And other candidates feel like this has taken up a lot of time and energy and regardless of what happens, we need to move on to other issues.

Maeve Conran: Well, you mentioned there local control, and one of the candidates who is really in favor of that in terms of education, should we expect then future debates to really play out in a significant way in local school districts?

Erica Meltzer: Absolutely, and I think we already saw this in the 2021 school board elections, and I expect that we'll see it again.

What happens in Colorado is that the State Board of Education sets the academic standards, which says this is what students should learn, but then (it) ends up to local school districts to pick their curriculum, to pick their teacher training, and that's what we're really going to see show up in the classroom.

There's a lot of deference to local authority, school districts have a lot of power, and I think we'll see debates locally about how much the school board should comply with the state board decision on academic standards, depending on the political makeup of that community, and some school boards may say, 'we're not doing that because we disagree with it.'

And so I do expect that we'll continue to see these debates locally.

Maeve Conran: Well, it's always worth remembering that Governor Jared Polis actually was a State Board of Education commissioner, he served one term, and so if we segue now to the gubernatorial race, education is a big component given Governor Polis' history on the State Board of Education, but also the fact that Heidi Ganahl is a Regent at CU.

So how is education playing out in the gubernatorial race?

Erica Meltzer: They've both made education a big part of their pitch to voters, though I think anyone who's listened to the debates knows that crime and the economy have maybe played a bigger role this year.

Governor Polis ran in 2018 on making full day kindergarten free to families, and rolling out a universal preschool program.

That universal preschool program is now on the books, but families won't actually get to benefit from, it's going to be 10 hours a week of free preschool, won't actually get to benefit until fall 2023.

Governor Polis' education pitch this year is that he's really laying groundwork for kids to get a strong start and do well in school for years to come.

Regent Ganahl is pitching education savings accounts, and this could take a variety of forms, some sort of tax credit or voucher that families could use, for example, to offset the cost of private school or to pay for tutoring.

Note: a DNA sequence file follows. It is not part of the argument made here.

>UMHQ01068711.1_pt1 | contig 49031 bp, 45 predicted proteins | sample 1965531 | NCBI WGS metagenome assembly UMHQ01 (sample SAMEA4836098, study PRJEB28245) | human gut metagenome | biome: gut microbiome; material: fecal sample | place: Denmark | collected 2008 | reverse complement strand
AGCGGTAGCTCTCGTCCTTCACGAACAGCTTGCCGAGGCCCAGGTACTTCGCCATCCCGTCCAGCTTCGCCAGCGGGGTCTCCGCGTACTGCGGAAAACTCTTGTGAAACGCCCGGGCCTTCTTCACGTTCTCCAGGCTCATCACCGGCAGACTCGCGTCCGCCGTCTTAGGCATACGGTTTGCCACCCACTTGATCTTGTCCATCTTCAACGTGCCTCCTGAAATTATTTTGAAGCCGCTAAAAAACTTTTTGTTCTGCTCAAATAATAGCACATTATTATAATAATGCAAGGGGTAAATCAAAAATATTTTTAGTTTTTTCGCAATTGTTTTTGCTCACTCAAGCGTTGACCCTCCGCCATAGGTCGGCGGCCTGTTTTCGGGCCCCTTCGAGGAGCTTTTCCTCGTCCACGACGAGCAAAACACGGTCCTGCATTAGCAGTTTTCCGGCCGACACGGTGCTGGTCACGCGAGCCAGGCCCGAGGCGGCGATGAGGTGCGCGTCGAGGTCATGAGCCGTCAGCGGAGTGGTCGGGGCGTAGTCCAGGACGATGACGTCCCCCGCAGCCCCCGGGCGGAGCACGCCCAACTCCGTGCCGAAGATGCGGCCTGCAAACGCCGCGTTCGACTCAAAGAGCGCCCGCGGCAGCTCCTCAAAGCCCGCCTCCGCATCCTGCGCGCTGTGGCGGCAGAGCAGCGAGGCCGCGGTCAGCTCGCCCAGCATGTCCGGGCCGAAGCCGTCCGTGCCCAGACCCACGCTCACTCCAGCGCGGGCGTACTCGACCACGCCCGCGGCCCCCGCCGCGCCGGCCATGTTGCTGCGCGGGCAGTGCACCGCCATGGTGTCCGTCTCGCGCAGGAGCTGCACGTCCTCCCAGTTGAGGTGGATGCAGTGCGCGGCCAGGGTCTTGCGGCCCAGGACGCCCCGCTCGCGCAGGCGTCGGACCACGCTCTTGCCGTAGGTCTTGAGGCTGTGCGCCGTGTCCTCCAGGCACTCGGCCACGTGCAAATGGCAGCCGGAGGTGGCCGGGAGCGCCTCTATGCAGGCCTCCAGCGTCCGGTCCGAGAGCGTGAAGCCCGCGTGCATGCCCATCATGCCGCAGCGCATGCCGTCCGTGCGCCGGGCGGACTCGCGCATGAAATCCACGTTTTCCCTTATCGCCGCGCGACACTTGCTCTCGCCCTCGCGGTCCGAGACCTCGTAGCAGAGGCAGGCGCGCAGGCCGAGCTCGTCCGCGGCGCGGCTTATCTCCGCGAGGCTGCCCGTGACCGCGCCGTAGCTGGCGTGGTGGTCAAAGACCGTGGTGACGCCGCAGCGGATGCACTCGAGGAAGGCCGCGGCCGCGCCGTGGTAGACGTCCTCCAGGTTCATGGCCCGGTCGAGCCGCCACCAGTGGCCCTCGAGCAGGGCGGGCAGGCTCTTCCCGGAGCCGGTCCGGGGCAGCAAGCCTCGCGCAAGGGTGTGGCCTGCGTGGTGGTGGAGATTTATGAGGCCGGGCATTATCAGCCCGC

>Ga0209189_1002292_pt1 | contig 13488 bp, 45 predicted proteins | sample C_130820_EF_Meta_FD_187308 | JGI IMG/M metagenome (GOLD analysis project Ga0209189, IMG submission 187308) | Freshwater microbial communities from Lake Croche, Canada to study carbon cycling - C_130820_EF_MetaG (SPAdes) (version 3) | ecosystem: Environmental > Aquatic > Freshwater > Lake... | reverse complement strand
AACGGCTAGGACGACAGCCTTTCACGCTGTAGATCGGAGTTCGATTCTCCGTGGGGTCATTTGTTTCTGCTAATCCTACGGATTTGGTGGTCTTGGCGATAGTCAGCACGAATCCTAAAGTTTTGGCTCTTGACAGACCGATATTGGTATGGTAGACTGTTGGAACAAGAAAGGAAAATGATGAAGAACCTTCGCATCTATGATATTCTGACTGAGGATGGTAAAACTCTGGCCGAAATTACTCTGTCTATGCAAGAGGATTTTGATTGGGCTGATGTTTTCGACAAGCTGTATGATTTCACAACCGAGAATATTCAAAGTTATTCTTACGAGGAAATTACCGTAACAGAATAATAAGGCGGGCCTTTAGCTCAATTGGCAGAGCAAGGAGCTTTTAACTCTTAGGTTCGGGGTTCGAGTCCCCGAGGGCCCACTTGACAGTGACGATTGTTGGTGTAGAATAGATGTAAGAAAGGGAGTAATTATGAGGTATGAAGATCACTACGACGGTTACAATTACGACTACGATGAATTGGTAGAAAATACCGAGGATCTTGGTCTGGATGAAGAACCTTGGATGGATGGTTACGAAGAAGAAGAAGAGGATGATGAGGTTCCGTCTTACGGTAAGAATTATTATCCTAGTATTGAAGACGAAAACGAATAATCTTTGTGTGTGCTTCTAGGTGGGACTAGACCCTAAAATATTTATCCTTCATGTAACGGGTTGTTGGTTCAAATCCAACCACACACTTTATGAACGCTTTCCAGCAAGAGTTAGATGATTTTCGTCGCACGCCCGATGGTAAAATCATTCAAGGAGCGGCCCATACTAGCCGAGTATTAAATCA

And she's promoting expanding school choice and being sort of a voice for getting back to basics in education.

Maeve Conran: Well, there was a statewide ballot measure around school funding in Colorado that didn't ultimately make it to the ballot, but is there anything happening locally, either mill levy measures in different communities around school funding? Because this seems to be a constant issue in the state of Colorado, but also locally, how do we fund education, how do we fund the infrastructure, is there anything happening around that?

Erica Meltzer: Yeah there are 19 communities this year where the school district is asking voters for either a bond or a mill levy override.

These are both different types of property tax increases.

So if you see a bond issue on your ballot, that might be to fund a new school or to fund some major school repairs.

And if you see a mill levy override, that might be an ongoing property tax increase that might fund higher teacher salaries or new programming.

And a lot of school districts feel like the state funding just doesn't cover everything that they need to do, and so they turn to local voters to provide additional support.

And on the one hand, this can be a great opportunity for a community to sort of go above and beyond, but it also creates a lot of inequality around the state because not every community is as open to a tax increase and not every community can raise as much money.

Some communities really don't have a lot of property wealth, and so even a high tax increase just doesn't generate very much money.

You can find Chalkbeat Colorado's coverage of the 2022 education ballot questions at co.chalkbeat.org.

This story was shared with Aspen Public Radio via Rocky Mountain Community Radio, a network of public media stations in Colorado, Wyoming, Utah and New Mexico including Aspen Public Radio.

Copyright 2022 Aspen Public Radio . To see more, visit Aspen Public Radio .

Maeve Conran